Stephen Wolfram set out to find the truth about Ada Lovelace, the 19th century mathematician hailed as the first computer programmer, and who died young. In "untangling the tale," he found a mystery much harder to unravel than he expected.
Historians disagree. The personalities in the story are hard to read. The technology is difficult to understand. The whole story is entwined with the customs of 19th-century British high society. And there’s a surprising amount of misinformation and misinterpretation out there.
But after quite a bit of research—including going to see many original documents—I feel like I’ve finally gotten to know Ada Lovelace, and gotten a grasp on her story. In some ways it’s an ennobling and inspiring story; in some ways it’s frustrating and tragic.
Little-known until recent decades, her star rose with that of Charles Babbage and the mechanical computers he designed but was unable to construct. Which is to say that our understanding of her is clouded by his successes and shortcomings.
Indeed, her death cheated us of the profound likelihood that Babbage's mechanical computers would have been constructed as a result of her efforts … and improved.
What if Ada’s health hadn’t failed—and she had successfully taken over the Analytical Engine project? What might have happened then?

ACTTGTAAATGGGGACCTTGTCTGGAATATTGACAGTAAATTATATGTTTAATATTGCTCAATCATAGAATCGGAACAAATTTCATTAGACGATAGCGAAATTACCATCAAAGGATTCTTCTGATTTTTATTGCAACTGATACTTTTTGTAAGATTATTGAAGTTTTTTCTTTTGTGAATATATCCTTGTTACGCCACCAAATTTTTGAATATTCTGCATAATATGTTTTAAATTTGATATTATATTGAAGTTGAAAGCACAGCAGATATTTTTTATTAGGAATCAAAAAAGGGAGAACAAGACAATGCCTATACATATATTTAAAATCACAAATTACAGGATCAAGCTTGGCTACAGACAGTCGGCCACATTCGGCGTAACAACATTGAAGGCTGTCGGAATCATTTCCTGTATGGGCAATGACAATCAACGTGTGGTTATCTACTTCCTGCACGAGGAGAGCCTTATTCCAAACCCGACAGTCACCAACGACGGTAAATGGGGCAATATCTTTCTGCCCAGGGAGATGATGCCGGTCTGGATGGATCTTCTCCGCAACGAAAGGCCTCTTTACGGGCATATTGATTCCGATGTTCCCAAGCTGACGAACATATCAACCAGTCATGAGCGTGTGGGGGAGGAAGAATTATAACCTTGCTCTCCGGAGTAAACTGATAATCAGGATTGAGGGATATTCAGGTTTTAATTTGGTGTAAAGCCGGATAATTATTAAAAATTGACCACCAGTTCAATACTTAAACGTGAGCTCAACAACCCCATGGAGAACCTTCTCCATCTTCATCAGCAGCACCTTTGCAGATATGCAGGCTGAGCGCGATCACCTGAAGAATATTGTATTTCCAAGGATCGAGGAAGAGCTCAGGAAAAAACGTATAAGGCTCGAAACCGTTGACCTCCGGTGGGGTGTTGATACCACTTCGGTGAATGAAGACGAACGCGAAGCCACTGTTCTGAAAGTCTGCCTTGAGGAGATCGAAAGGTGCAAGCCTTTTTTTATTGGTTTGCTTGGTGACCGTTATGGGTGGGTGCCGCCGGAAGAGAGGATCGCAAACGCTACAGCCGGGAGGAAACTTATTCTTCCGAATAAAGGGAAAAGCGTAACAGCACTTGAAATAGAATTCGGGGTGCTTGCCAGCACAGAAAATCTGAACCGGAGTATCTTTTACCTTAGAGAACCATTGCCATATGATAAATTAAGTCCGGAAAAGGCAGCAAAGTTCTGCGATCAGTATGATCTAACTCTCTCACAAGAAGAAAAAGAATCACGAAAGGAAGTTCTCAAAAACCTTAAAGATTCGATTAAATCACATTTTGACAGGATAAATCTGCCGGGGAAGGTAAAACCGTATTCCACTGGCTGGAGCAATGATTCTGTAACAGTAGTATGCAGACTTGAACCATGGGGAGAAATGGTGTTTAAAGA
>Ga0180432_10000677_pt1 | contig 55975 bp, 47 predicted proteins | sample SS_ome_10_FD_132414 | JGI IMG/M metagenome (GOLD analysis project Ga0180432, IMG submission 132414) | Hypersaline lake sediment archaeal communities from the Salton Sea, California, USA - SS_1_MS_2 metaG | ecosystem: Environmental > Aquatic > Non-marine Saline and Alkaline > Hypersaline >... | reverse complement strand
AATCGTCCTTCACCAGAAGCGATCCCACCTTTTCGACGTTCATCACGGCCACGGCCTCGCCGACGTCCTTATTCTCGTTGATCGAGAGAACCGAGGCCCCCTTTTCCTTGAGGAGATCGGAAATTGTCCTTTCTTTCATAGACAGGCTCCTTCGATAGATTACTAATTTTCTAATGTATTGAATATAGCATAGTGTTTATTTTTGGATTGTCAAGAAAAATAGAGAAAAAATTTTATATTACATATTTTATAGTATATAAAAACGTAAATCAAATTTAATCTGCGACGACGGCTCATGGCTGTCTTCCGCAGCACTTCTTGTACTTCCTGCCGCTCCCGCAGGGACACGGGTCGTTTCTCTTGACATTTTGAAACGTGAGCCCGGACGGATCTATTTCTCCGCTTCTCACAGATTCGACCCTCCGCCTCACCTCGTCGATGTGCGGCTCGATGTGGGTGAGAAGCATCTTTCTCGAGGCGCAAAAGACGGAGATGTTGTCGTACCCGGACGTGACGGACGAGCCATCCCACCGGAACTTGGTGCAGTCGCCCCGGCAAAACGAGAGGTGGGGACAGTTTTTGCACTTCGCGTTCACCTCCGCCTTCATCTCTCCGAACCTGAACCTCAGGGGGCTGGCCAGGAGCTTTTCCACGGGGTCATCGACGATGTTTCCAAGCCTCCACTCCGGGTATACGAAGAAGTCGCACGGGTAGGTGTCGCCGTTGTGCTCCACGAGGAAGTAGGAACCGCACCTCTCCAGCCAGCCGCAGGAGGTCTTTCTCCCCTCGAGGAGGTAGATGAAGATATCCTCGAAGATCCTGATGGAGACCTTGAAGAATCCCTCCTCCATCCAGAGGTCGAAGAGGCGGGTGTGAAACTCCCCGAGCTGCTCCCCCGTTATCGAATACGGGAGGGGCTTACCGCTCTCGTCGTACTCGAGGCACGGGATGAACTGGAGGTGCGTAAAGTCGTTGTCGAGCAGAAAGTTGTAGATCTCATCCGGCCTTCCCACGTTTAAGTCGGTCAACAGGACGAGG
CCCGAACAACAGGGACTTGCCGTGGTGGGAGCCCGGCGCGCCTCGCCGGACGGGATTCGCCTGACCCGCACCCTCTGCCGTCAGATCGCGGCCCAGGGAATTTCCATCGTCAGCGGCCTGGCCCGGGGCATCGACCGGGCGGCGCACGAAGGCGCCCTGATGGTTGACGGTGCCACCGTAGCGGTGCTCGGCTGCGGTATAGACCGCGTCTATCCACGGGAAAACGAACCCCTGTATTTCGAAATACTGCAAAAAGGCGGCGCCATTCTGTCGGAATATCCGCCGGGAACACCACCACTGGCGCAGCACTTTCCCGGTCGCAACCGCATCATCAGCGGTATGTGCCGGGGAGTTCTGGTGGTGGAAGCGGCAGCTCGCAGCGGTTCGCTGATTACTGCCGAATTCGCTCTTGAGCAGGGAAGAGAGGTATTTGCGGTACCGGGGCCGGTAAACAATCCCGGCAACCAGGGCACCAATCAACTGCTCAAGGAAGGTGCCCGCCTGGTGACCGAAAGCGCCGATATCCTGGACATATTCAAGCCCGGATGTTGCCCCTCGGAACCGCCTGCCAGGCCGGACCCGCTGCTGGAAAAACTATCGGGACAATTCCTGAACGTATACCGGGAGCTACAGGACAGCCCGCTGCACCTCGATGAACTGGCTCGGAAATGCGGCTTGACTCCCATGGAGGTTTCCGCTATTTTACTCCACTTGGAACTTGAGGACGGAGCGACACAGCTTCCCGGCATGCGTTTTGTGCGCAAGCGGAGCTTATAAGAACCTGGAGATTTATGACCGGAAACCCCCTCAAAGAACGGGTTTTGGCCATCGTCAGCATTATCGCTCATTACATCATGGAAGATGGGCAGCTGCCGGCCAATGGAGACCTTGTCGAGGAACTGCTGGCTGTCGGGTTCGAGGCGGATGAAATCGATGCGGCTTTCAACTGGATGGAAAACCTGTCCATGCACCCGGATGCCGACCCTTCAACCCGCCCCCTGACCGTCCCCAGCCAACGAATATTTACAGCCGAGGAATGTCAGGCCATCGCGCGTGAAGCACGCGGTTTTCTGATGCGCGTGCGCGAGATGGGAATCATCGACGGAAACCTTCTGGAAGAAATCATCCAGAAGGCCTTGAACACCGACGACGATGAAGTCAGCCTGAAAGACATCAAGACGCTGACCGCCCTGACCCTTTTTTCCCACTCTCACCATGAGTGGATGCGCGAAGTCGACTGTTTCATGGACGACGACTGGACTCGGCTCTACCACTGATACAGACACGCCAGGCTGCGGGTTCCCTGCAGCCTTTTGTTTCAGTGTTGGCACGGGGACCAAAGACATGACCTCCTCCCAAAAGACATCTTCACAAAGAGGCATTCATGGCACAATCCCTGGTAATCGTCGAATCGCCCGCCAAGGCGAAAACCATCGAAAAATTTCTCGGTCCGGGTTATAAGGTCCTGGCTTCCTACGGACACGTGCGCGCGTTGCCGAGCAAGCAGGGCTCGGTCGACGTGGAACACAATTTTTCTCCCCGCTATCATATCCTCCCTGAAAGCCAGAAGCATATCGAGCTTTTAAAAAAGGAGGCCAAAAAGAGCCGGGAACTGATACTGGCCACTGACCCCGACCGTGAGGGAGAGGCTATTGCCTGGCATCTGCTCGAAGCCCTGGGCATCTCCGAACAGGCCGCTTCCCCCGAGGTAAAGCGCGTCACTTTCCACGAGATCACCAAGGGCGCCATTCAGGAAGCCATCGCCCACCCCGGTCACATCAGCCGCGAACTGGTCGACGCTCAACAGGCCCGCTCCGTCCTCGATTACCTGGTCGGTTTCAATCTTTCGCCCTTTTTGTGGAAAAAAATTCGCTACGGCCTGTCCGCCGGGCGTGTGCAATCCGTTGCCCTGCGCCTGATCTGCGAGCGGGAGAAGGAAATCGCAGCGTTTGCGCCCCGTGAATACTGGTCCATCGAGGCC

I don’t doubt that the Analytical Engine would have been built. Maybe Babbage would have had to revise his plans a bit, but I’m sure he would have made it work. The thing would have been the size of a train locomotive, with maybe 50,000 moving parts. And no doubt it would have been able to compute mathematical tables to 30- or 50-digit precision at the rate of perhaps one result every 4 seconds.
Would they have figured that the machine could be electromechanical rather than purely mechanical? I suspect so.
Wolfram's is a striking portrait, well worth 20 minutes of your time.
We will never know what Ada could have become. Another Mary Somerville, famous Victorian expositor of science? A Steve-Jobs-like figure who would lead the vision of the Analytical Engine? Or an Alan Turing, understanding the abstract idea of universal computation?